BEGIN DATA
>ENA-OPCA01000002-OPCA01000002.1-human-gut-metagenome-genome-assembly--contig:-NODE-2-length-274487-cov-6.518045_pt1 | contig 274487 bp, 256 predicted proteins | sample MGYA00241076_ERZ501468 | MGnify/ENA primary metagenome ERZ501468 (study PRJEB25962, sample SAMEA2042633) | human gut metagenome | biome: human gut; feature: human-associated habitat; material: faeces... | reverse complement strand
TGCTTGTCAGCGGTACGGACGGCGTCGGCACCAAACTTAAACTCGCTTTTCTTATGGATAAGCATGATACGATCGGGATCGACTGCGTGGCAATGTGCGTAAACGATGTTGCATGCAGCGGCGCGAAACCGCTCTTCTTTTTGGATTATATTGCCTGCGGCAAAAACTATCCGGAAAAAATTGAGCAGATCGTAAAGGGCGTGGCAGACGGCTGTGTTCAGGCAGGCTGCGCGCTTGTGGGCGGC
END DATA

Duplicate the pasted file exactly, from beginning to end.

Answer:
>ENA-OPCA01000002-OPCA01000002.1-human-gut-metagenome-genome-assembly--contig:-NODE-2-length-274487-cov-6.518045_pt1 | contig 274487 bp, 256 predicted proteins | sample MGYA00241076_ERZ501468 | MGnify/ENA primary metagenome ERZ501468 (study PRJEB25962, sample SAMEA2042633) | human gut metagenome | biome: human gut; feature: human-associated habitat; material: faeces... | reverse complement strand
TGCTTGTCAGCGGTACGGACGGCGTCGGCACCAAACTTAAACTCGCTTTTCTTATGGATAAGCATGATACGATCGGGATCGACTGCGTGGCAATGTGCGTAAACGATGTTGCATGCAGCGGCGCGAAACCGCTCTTCTTTTTGGATTATATTGCCTGCGGCAAAAACTATCCGGAAAAAATTGAGCAGATCGTAAAGGGCGTGGCAGACGGCTGTGTTCAGGCAGGCTGCGCGCTTGTGGGCGGC